Jenny Kendler’s work often exists between the fields of art and environmental activism. With a strong ecological voice, her sculptures, drawings, videos, and installations articulate urgent concerns without sacrificing the role of aesthetics in communicating through visual languages. For the exhibition Rewilding, Kendler presents a series of sculptures that bear the interventions of her hand in the name of subtle yet poignant protest: familiar porcelain bird figurines are modified and transformed in an attempt to preserve the otherwise endangered species the works refer to. For many this involves the fabrication (and decoration) of “deflector helmets”—speculative prostheses for each bird that further adapts the species’ natural camouflage. Some figurines may find refuge under a veil of wind-fallen lichen, highlighting the importance of different species working together to combat environmental erosion. Muted as they are, these sculptures yet sound the alarm and ask us to further consider the role we all play in preserving the diversity of life on planet Earth.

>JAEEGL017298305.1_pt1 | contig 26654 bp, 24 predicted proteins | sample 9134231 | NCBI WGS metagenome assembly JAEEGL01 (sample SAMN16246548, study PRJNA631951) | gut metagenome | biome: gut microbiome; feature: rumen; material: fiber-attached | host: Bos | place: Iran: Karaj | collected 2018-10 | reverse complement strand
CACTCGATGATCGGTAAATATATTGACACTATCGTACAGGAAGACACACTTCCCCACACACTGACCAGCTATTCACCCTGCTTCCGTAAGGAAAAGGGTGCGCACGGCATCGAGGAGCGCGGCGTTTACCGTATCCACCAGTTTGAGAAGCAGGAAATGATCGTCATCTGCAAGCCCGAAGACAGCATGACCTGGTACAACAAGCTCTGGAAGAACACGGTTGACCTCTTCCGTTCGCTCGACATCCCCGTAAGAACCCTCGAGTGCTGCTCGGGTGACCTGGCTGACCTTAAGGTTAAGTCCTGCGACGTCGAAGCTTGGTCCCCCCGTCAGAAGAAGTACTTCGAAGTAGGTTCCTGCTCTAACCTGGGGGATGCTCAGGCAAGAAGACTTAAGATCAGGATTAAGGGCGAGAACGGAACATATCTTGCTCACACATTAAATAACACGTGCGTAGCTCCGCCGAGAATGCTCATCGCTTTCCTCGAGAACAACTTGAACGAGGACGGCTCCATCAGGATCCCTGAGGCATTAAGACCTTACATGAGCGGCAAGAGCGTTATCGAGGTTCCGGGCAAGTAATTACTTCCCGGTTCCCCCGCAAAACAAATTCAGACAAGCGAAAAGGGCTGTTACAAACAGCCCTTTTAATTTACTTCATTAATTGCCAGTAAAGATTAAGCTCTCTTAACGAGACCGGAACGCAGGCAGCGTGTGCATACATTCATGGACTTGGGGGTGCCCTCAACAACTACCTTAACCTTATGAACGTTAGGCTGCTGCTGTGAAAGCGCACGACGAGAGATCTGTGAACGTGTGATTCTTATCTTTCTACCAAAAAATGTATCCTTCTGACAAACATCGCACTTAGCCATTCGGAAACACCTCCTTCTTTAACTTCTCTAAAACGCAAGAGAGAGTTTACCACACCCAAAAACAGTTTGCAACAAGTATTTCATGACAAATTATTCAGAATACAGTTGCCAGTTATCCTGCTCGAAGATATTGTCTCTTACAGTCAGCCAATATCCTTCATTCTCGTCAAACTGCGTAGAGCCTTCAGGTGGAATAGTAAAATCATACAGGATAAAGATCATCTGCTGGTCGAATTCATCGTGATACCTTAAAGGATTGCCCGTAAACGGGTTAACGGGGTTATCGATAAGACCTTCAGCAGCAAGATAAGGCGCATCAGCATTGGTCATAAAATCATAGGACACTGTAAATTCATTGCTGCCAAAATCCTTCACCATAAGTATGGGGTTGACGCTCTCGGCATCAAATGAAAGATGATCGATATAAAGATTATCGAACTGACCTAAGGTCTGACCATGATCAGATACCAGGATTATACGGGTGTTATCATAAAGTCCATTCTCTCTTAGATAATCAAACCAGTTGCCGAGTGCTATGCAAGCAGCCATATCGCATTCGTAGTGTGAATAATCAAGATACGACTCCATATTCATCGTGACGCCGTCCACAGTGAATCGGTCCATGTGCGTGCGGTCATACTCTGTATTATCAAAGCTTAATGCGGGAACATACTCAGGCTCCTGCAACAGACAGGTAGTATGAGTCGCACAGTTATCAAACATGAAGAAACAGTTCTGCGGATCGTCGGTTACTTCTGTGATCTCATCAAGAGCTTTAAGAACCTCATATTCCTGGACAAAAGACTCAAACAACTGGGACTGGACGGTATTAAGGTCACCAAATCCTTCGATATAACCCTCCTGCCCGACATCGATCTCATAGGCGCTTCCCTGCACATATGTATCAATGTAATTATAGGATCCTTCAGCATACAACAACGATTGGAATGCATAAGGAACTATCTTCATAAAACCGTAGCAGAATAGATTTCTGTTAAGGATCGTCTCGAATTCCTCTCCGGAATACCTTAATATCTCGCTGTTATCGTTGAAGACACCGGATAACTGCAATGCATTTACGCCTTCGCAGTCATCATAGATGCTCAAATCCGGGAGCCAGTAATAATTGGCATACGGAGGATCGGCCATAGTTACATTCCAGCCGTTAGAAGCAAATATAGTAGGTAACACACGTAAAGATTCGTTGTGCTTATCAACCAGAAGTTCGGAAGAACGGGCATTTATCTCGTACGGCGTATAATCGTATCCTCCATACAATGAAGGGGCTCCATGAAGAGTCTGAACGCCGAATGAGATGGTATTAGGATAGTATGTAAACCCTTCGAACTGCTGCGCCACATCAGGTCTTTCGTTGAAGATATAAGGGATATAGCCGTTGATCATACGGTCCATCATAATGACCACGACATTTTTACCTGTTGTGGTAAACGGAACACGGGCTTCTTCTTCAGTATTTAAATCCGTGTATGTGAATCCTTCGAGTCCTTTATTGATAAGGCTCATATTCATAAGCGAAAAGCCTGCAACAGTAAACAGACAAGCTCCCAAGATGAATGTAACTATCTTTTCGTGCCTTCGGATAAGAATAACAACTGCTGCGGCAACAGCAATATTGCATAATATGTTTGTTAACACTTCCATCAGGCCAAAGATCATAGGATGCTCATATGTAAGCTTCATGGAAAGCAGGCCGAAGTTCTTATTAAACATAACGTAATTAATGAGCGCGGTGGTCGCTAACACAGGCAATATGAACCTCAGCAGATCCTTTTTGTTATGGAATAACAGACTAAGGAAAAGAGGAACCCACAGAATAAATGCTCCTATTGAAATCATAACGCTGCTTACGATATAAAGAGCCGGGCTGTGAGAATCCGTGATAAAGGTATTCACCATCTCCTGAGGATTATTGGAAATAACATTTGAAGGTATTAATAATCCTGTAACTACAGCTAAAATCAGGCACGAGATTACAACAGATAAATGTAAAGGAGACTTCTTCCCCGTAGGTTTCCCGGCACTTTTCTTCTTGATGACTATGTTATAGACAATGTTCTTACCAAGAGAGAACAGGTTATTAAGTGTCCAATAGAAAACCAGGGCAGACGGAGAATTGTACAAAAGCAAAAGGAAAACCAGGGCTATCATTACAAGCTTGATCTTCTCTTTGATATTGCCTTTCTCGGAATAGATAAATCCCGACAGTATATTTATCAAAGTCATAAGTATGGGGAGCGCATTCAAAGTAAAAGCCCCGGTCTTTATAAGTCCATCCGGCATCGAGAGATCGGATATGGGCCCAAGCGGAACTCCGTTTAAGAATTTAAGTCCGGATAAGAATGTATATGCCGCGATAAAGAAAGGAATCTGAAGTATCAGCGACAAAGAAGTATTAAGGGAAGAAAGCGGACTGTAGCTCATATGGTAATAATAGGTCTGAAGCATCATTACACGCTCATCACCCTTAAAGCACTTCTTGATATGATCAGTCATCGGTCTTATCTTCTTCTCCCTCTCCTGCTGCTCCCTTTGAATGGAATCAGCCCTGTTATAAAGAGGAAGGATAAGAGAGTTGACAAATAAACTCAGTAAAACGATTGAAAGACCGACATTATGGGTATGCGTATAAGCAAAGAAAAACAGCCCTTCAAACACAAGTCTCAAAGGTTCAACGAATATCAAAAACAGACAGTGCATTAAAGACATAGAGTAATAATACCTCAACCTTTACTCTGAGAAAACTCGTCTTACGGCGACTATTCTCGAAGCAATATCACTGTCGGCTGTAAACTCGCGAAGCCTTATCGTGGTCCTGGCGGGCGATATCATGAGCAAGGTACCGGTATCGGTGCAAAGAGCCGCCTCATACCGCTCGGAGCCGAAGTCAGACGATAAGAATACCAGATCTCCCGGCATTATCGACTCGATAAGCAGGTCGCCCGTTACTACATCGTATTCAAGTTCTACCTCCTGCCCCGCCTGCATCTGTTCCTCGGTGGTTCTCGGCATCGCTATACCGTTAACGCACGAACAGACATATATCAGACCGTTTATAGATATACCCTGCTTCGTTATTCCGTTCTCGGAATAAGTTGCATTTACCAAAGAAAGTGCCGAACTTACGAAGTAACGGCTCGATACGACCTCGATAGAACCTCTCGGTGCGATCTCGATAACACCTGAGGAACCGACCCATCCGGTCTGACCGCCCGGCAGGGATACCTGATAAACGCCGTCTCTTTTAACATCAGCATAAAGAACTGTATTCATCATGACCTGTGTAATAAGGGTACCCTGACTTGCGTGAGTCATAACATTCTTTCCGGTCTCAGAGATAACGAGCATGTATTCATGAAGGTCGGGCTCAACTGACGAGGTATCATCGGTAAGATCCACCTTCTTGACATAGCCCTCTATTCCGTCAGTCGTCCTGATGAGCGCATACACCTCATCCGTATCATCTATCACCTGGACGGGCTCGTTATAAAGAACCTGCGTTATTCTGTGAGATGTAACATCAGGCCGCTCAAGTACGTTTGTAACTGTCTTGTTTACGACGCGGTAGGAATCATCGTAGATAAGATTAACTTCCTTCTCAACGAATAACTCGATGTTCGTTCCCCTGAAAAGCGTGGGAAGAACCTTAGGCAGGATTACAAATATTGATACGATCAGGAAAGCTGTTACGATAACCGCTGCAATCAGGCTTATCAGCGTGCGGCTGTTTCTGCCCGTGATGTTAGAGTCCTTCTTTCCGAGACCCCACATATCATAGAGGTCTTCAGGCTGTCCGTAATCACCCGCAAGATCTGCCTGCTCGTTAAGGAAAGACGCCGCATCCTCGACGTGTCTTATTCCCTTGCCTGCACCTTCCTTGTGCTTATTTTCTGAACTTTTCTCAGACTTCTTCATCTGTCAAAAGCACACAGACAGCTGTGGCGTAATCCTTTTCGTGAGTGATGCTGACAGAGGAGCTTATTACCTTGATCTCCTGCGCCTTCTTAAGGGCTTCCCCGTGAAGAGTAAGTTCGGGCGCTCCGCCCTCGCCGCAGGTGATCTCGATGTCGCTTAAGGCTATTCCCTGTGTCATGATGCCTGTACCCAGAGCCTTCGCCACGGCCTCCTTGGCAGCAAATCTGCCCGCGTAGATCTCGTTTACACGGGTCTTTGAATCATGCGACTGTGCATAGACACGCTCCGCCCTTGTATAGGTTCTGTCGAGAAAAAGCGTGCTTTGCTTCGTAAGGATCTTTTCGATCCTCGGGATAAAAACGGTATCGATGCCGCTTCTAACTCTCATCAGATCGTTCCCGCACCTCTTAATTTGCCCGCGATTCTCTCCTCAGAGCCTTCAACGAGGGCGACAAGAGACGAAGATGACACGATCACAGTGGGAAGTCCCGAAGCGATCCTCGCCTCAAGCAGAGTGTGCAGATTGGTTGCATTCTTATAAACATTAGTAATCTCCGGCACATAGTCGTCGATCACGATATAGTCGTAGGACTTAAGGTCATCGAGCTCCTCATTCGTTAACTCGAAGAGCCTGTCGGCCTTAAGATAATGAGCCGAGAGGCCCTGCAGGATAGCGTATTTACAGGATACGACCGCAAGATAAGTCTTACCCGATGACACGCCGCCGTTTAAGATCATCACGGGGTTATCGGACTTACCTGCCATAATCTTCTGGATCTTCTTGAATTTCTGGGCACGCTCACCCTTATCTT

Jenny Kendler: Rewilding is organized by the Eli and Edythe Broad Art Museum at Michigan State University and curated by Steven L. Bridges, Assistant Curator. Support for this exhibition is provided by the Alan and Rebecca Ross endowed exhibitions fund.